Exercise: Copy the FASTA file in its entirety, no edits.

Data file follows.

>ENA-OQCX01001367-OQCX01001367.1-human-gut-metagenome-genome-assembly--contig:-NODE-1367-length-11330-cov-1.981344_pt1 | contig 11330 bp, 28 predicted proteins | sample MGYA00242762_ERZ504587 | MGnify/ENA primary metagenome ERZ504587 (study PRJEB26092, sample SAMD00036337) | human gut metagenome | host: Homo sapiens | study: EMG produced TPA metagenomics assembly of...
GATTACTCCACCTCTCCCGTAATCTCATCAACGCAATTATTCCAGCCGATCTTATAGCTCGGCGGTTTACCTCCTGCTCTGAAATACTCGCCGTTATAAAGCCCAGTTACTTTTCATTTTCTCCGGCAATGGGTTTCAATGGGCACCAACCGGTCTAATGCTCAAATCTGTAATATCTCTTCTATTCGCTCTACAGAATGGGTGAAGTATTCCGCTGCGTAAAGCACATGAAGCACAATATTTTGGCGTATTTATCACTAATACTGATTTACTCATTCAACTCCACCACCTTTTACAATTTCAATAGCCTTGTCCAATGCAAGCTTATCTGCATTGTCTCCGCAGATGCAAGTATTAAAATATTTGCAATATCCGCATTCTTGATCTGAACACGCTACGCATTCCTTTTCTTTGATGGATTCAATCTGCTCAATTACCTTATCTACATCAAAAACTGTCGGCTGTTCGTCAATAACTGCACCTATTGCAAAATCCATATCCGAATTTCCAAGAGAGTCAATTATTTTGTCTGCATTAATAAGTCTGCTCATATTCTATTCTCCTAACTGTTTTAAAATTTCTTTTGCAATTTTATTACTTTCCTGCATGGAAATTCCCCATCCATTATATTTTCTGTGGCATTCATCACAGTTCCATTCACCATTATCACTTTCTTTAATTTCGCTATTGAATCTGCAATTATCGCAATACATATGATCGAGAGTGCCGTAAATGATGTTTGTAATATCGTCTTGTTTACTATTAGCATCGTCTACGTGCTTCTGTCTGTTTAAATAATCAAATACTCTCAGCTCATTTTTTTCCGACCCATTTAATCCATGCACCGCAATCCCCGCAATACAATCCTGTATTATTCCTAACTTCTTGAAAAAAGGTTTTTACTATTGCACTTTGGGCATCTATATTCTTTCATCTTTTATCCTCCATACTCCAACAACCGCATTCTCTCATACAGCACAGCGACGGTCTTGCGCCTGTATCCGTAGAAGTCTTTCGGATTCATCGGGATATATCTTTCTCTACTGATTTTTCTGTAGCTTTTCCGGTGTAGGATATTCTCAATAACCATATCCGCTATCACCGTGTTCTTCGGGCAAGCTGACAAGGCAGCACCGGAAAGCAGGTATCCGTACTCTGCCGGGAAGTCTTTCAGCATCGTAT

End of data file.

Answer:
>ENA-OQCX01001367-OQCX01001367.1-human-gut-metagenome-genome-assembly--contig:-NODE-1367-length-11330-cov-1.981344_pt1 | contig 11330 bp, 28 predicted proteins | sample MGYA00242762_ERZ504587 | MGnify/ENA primary metagenome ERZ504587 (study PRJEB26092, sample SAMD00036337) | human gut metagenome | host: Homo sapiens | study: EMG produced TPA metagenomics assembly of...
GATTACTCCACCTCTCCCGTAATCTCATCAACGCAATTATTCCAGCCGATCTTATAGCTCGGCGGTTTACCTCCTGCTCTGAAATACTCGCCGTTATAAAGCCCAGTTACTTTTCATTTTCTCCGGCAATGGGTTTCAATGGGCACCAACCGGTCTAATGCTCAAATCTGTAATATCTCTTCTATTCGCTCTACAGAATGGGTGAAGTATTCCGCTGCGTAAAGCACATGAAGCACAATATTTTGGCGTATTTATCACTAATACTGATTTACTCATTCAACTCCACCACCTTTTACAATTTCAATAGCCTTGTCCAATGCAAGCTTATCTGCATTGTCTCCGCAGATGCAAGTATTAAAATATTTGCAATATCCGCATTCTTGATCTGAACACGCTACGCATTCCTTTTCTTTGATGGATTCAATCTGCTCAATTACCTTATCTACATCAAAAACTGTCGGCTGTTCGTCAATAACTGCACCTATTGCAAAATCCATATCCGAATTTCCAAGAGAGTCAATTATTTTGTCTGCATTAATAAGTCTGCTCATATTCTATTCTCCTAACTGTTTTAAAATTTCTTTTGCAATTTTATTACTTTCCTGCATGGAAATTCCCCATCCATTATATTTTCTGTGGCATTCATCACAGTTCCATTCACCATTATCACTTTCTTTAATTTCGCTATTGAATCTGCAATTATCGCAATACATATGATCGAGAGTGCCGTAAATGATGTTTGTAATATCGTCTTGTTTACTATTAGCATCGTCTACGTGCTTCTGTCTGTTTAAATAATCAAATACTCTCAGCTCATTTTTTTCCGACCCATTTAATCCATGCACCGCAATCCCCGCAATACAATCCTGTATTATTCCTAACTTCTTGAAAAAAGGTTTTTACTATTGCACTTTGGGCATCTATATTCTTTCATCTTTTATCCTCCATACTCCAACAACCGCATTCTCTCATACAGCACAGCGACGGTCTTGCGCCTGTATCCGTAGAAGTCTTTCGGATTCATCGGGATATATCTTTCTCTACTGATTTTTCTGTAGCTTTTCCGGTGTAGGATATTCTCAATAACCATATCCGCTATCACCGTGTTCTTCGGGCAAGCTGACAAGGCAGCACCGGAAAGCAGGTATCCGTACTCTGCCGGGAAGTCTTTCAGCATCGTAT